Toldot (Genesis 25:19-28:9 )
GOOD MORNING! How do you know whether or not you should marry a person? Many people go by their "gut feelings." The problem is - sometimes you don't know whether you have a burning heart ... or heartburn. If you can't answer "yes" to the following 3 questions, don't marry the person you're dating:
However, if you are already married - Here are:
For more on "Marriage" go to ShabbatShalomAudio.com!
Torah Portion of the Week
Rivka (Rebecca) gives birth to Esav (Esau) and Ya'akov (Jacob). Esav sells the birthright to Ya'akov for a bowl of lentil soup. Yitzchak (Isaac) sojourns in Gerar with Avimelech (Avimelech), king of the Philistines. Esav marries two Hittite women, bringing great pain to his parents (because they weren't of the fold).
Ya'akov impersonates Esav on the counsel of his mother in order to receive the blessing for the oldest son from his blind father, Yitzchak. Esav, angry because of his brother's deception which caused him to lose the firstborn blessings, plans to kill Ya'akov, so Ya'akov flees to his uncle Lavan (Laban) in Padan Aram - on the advice of his parents. They also advise him to marry Lavan's daughter.
Esav understands that his Canaanite wives are displeasing to his parents, so he marries a third wife, Machlath, the daughter of Ishmael.
* * *
based on Love Your Neighbor by Rabbi Zelig Pliskin
The Torah describes Esau's garments as "the coveted ones" (Genesis 27:15).
Why coveted ones? Esau coveted the regal garments of Nimrod; he killed Nimrod and took the garments. Whenever Esau served his parents, he wore these garments, which were his best clothes. Esau was an evil man. It is despicable to covet, to murder and to steal. Yet, we see that even though he is evil, there is something positive that we can learn from Esau (besides not emulating his immoral ways) ... he strove to serve his parents in the best possible manner.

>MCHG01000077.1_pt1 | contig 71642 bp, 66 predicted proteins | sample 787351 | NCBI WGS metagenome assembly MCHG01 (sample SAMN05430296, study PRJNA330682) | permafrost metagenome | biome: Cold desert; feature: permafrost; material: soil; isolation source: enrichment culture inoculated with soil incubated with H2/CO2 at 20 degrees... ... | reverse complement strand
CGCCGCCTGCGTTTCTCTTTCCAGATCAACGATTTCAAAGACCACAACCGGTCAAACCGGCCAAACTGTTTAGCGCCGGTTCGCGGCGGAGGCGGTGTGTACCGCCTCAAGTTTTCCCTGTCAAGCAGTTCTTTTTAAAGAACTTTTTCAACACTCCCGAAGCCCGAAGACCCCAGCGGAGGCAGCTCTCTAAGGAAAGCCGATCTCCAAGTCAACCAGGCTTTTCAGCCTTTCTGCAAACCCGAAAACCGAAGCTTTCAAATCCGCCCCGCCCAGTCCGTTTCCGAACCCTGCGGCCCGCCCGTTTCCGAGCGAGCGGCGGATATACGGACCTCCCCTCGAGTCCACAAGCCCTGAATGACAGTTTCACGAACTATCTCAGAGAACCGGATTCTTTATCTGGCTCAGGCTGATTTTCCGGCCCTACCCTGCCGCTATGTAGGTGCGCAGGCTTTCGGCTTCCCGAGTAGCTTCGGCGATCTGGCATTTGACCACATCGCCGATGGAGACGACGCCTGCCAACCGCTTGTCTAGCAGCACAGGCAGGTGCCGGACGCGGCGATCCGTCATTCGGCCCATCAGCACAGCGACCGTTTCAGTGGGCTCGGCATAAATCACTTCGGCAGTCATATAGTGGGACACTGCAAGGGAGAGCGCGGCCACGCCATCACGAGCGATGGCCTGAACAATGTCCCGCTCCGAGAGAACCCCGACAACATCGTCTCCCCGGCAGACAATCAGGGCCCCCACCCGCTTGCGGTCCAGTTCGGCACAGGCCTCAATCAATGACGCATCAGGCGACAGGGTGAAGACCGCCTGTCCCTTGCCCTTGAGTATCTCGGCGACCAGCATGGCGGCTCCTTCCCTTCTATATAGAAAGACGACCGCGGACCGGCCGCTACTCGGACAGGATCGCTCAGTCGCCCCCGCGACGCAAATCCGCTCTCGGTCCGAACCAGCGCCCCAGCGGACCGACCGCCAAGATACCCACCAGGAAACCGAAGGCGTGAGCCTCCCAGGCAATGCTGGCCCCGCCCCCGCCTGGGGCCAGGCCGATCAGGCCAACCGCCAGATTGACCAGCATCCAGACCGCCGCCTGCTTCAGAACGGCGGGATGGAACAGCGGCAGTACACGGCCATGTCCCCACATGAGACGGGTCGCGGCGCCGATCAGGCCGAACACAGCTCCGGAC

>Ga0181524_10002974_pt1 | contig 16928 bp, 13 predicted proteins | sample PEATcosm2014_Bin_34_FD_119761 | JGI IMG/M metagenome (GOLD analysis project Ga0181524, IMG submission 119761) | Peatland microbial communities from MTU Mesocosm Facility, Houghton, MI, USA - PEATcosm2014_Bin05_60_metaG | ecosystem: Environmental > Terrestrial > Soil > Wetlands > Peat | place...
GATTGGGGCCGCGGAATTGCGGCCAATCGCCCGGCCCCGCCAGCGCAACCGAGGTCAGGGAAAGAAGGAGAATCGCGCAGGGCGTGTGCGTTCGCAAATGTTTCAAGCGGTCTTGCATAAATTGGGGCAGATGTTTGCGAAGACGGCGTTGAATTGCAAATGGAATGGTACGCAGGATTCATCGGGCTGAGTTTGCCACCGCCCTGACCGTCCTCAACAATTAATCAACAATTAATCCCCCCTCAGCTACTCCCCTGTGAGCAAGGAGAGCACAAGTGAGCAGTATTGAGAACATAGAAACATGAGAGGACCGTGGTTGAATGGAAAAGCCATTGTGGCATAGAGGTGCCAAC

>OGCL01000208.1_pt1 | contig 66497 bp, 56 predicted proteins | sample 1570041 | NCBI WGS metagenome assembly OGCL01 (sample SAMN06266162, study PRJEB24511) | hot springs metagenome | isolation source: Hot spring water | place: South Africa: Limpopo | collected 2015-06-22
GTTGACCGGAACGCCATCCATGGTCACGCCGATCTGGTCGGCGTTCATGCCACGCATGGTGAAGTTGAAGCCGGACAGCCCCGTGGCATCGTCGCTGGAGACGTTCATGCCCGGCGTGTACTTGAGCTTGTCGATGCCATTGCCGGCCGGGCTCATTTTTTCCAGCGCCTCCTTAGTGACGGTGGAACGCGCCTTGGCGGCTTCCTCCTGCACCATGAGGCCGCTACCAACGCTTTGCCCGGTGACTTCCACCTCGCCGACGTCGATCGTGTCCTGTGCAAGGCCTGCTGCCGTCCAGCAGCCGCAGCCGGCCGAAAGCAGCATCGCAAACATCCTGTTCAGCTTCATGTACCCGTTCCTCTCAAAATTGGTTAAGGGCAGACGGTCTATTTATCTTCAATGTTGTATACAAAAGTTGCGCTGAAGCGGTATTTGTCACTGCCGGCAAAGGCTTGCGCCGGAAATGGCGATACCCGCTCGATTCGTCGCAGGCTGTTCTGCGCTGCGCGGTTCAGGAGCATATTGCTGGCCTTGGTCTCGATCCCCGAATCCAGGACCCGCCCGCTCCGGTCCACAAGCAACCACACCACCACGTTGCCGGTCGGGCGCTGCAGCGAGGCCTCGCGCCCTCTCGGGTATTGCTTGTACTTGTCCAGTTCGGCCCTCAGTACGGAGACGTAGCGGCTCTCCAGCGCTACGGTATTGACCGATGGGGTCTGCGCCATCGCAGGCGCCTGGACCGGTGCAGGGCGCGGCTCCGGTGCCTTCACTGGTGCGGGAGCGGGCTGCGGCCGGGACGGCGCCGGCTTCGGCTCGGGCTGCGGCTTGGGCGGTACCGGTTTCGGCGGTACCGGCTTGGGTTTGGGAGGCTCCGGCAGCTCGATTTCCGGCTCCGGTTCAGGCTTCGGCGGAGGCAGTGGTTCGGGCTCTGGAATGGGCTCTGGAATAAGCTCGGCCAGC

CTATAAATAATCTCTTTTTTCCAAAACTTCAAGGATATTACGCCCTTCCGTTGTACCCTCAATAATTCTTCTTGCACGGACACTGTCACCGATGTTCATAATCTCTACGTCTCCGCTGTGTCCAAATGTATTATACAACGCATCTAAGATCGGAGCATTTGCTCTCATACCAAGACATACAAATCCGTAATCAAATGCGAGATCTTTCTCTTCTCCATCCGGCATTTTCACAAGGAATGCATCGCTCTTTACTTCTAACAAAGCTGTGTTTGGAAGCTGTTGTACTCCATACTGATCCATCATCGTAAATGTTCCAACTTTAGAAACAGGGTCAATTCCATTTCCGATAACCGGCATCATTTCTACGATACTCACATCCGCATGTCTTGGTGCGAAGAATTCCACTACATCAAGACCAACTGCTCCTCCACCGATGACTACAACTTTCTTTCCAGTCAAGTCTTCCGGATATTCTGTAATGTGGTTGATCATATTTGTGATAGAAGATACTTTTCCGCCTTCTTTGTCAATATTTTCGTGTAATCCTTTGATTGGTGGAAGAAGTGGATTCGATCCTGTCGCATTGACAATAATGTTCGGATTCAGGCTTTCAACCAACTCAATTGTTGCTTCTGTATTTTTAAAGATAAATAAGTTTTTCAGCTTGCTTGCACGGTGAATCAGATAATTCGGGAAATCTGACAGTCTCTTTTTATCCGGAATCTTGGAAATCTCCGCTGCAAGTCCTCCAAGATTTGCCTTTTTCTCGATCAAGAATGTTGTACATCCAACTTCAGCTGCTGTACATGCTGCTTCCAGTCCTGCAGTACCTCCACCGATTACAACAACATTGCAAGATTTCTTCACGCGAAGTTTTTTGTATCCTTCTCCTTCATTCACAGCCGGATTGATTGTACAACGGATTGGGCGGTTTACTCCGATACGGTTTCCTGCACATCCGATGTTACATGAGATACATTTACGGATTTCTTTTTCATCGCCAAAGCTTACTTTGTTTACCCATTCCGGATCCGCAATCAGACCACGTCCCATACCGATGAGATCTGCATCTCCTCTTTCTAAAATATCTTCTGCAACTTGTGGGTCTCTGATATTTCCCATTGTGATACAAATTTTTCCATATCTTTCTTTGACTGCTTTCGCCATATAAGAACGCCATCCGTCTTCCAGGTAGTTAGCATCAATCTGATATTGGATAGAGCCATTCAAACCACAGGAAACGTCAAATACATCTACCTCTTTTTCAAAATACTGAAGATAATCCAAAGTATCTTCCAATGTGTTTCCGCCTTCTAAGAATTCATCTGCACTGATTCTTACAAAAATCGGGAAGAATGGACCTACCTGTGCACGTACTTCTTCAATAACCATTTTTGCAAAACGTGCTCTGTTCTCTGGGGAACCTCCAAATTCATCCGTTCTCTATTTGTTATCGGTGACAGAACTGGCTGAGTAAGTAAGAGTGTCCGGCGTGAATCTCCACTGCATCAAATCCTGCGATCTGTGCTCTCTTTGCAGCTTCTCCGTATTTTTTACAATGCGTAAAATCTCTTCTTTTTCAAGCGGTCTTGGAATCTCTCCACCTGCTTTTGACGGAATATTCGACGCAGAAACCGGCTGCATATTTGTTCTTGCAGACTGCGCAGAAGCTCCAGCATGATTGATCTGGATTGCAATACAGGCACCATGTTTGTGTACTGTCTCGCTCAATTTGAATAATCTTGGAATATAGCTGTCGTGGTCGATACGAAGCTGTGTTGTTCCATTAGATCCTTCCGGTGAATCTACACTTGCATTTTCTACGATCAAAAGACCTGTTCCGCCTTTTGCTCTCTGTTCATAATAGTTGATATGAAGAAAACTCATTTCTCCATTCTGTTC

How great is the mitzvah, the commandment, of honoring one's parents? The story is told of Rabbi Yehoshua ben Ilem who was once told in a dream, "Be happy, for you and a butcher named Nanas will be neighbors in the World-to-Come." Upon awakening, Rabbi Yehoshua was quite shaken. He had devoted all his time to studying torah and fulfilling commandments; how could an ordinary butcher have sufficient merit to be his neighbor in the World-to-Come?
Rabbi Yehoshua traveled with his students from town to town until he found Nanas, the butcher. Overwhelmed that a famous sage came to visit him, Nanas humbly asked Rabbi Yehoshua why he had come. When Rabbi Yehoshua asked him what mitzvot he was performing, Nanas replied, "I have elderly parents who are helpless. I give them food and drink, and wash and dress them daily."
Upon hearing this, Rabbi Yehoshua kissed him on his head and said, "I am truly fortunate to have you as my neighbor in the World-to-Come!" (Seder HaDoros, part 2, p. 196)
CANDLE LIGHTING - November 5
(or go to http://www.aish.com/sh/c/)
Guatemala 5:14 - Hong Kong 5:26 - Honolulu 5:35
J'Burg 6:09 - London 4:07 - Los Angeles 5:39
Melbourne 7:41 - Mexico City 5:42 - Miami 6:19
New York 5:31 - Singapore 6:33 - Toronto 5:46
QUOTE OF THE WEEK:
One of life's greatest mysteries is
how the boy who wasn't good enough
to marry your daughter can be
the father of the smartest grandchild in the world.
-- Jewish Proverb
With Deep Appreciation to